Saturday, April 7, 2018

Cognitive impairment

Cognitive impairment

DeMarco, Frank. Rita's World: A View from the Non-Physical (Kindle Location's 4387). Rainbow Ridge Books. Kindle Edition

(Q)  ["Frank, here in my Continuing Care Community we have a couple of dozen folks with cognitive impairment.  The impairment is a continuum ranging from annoying loss of short-term memory to loss of the awareness of Self.  Some time ago, I got a flash that this has a role in the evolutionary process of our species - but that doesn't exactly compute in my 3D mind.  It does seem that this 'dementia' could be a variation on Rita's 'coma' experience - when she gradually allowed her consciousness to include her 'larger self'.  Could we ask Rita for some elaboration on this evolution of cognitive ability?"]

(A)  That was a flash of true insight.  The situation will become clearer to you [plural] if you will remember that it is not a matter of certain states being preferred from this side and others not.

(Q)  Just as we may not like sharks but that doesn't make them less necessary to an ecology, we may not like senility or coma or the results of brain damage, but that doesn't make any of them less useful to the non-3D, or rather to the sum total of things.

(A)  Yes, although "useful" slants it, a bit.  Say interesting, perhaps, instead.  If you were looking at a landscape, how could you appreciate it for what it is if you disliked trees?  Or onlyliked trees?  It is the value judgments you impose or allow that distort your "external reality" for you, thus ensuring that you never see anything as it really is, and that you never see anything in precisely the way it appears to others either.

If you start from the very natural idea that unimpaired functioning is "good" and any disruption of that functioning is "bad" - how can you see clearly what is really going on?  When I first tried pot - which certainly qualifies as a disruption of functioning! - I got a quick lesson in the difference between "normal" and our idea of normal.  Or - well, perhaps this is a side issue, but I mean, merely, so much of our experience of life cannot be well understood if we attempt to judge it prior to experiencing it.  But we have only a few minutes left in today's conversation, and I want to finish saying a couple of things that Dick's question suggests.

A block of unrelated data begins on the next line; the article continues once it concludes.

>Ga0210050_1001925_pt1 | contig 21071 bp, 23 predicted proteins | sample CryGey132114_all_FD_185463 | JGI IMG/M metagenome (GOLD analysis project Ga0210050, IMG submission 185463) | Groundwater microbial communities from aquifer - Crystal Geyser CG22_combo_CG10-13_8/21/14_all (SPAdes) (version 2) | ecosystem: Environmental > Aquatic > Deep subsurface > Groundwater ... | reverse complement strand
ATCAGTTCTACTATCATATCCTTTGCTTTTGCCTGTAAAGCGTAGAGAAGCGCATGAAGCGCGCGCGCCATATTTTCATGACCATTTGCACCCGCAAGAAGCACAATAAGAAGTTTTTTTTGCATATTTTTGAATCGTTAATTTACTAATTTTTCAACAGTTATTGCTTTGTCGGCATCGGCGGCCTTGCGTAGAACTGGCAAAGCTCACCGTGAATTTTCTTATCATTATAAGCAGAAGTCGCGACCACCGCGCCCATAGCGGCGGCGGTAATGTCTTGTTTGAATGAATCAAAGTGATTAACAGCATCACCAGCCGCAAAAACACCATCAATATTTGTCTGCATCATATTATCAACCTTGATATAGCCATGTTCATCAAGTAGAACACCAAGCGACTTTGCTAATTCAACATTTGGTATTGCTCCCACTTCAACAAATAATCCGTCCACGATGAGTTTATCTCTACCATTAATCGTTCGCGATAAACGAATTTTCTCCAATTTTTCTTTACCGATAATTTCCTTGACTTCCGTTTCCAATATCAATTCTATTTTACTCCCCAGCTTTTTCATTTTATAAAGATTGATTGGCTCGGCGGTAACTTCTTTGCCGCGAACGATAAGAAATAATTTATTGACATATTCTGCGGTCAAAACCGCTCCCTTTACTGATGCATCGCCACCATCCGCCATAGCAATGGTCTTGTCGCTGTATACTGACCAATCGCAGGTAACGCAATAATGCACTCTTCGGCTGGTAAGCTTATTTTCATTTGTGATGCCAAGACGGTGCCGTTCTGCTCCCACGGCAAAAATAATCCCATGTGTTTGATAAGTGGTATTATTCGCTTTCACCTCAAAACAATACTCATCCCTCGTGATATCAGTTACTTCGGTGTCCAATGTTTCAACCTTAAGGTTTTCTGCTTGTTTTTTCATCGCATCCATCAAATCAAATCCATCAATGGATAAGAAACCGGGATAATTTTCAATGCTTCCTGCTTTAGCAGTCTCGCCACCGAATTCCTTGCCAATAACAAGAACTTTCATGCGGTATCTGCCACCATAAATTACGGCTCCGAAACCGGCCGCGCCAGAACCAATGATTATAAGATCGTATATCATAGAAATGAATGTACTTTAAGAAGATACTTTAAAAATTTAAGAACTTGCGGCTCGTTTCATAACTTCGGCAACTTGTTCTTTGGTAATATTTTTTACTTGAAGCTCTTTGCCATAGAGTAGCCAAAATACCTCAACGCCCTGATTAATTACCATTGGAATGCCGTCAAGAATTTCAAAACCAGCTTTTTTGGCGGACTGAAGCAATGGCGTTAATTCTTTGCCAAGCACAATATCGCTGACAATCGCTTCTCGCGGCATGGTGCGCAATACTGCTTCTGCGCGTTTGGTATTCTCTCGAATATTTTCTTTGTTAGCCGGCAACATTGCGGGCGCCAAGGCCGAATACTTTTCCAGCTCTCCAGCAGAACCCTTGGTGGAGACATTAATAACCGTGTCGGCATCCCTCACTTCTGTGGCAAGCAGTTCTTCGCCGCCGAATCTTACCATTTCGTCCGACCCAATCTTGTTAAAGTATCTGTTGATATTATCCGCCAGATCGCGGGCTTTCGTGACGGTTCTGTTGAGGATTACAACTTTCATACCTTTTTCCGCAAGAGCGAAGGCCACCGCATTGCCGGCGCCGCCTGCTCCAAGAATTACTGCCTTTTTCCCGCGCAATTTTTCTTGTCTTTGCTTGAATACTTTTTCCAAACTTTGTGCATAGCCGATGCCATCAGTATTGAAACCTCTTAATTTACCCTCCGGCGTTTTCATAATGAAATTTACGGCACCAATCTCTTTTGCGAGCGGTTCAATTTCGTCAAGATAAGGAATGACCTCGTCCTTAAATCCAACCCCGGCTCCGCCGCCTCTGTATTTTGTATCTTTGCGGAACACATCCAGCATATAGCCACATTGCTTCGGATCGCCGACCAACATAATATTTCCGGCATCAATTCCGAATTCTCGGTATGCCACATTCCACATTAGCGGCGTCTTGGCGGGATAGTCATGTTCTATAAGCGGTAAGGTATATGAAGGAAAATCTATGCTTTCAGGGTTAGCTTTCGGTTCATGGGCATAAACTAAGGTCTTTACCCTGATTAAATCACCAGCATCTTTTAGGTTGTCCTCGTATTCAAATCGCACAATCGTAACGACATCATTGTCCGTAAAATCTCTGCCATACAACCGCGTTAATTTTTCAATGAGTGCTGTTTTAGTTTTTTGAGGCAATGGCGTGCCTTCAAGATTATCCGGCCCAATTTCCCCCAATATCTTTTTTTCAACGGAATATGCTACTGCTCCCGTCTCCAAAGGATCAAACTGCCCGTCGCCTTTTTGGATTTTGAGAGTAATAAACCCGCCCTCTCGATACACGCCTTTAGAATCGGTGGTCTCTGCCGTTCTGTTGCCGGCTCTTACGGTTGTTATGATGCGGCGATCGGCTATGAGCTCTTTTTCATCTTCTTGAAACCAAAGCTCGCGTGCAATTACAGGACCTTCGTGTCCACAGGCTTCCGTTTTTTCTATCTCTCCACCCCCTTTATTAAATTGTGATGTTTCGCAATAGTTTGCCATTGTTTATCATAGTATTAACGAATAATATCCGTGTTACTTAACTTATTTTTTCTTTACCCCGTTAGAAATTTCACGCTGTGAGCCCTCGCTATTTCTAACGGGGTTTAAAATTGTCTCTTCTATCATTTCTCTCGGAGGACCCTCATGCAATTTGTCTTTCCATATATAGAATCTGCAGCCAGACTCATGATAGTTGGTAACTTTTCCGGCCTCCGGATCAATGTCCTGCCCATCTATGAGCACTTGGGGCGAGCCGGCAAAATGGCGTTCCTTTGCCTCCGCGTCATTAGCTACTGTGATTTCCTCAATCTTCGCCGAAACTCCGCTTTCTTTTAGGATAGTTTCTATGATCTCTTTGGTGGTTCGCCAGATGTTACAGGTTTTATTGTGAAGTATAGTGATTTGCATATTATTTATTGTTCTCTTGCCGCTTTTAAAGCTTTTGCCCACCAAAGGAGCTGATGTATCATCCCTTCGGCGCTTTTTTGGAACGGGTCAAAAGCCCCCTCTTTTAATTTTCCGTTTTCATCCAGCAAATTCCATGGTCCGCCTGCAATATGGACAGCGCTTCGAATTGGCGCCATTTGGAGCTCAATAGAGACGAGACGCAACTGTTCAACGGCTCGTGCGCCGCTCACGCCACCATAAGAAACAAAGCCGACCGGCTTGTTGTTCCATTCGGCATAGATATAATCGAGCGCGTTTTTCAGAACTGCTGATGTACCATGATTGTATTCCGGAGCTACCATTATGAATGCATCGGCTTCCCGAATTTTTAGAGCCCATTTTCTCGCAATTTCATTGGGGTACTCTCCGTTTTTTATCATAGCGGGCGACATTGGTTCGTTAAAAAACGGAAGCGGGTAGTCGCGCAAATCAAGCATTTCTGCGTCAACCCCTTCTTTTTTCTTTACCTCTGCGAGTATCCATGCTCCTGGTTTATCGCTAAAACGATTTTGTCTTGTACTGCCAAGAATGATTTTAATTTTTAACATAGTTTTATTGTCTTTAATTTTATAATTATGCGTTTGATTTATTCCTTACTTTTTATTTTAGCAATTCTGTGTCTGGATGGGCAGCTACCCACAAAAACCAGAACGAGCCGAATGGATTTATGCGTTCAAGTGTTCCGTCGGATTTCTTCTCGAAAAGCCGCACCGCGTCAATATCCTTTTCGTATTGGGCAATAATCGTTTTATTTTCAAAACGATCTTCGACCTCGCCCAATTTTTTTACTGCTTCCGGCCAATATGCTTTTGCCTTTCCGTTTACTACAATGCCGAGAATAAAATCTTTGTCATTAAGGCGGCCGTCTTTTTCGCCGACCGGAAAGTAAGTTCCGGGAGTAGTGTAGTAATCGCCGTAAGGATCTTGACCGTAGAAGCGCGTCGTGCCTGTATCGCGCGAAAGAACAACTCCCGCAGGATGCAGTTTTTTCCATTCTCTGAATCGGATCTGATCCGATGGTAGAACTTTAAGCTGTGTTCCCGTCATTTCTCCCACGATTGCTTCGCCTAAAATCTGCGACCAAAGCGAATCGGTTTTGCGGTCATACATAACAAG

Dick, suppose those patients were having super-normal experiences.  In other words, suppose that - whether or not they could communicate them - they were experiencing something well beyond the normal range of human experience. (Understand, I am not saying that they are; I am saying, suppose they were.)  You can see that those 3D individuals having those extraordinary experiences would be of value to the non-3D community (call it) which, of course, would be able to share the experience via first the 3D person's non-3D components, and then as general shared knowledge.

Well, remove the filter that says this abnormal condition is valuable, but this one is an unfortunate predicament, and you can see that outside of 3D the value may be the same.

There are always more connections to be made, in many directions.  But this is enough for today.  Only, the thought Dick had is valuable.  Much that seems abnormal and even catastrophic around you - the explosion of autism, for instance - bears within it the seeds of things unsuspected but not therefore undesirable.

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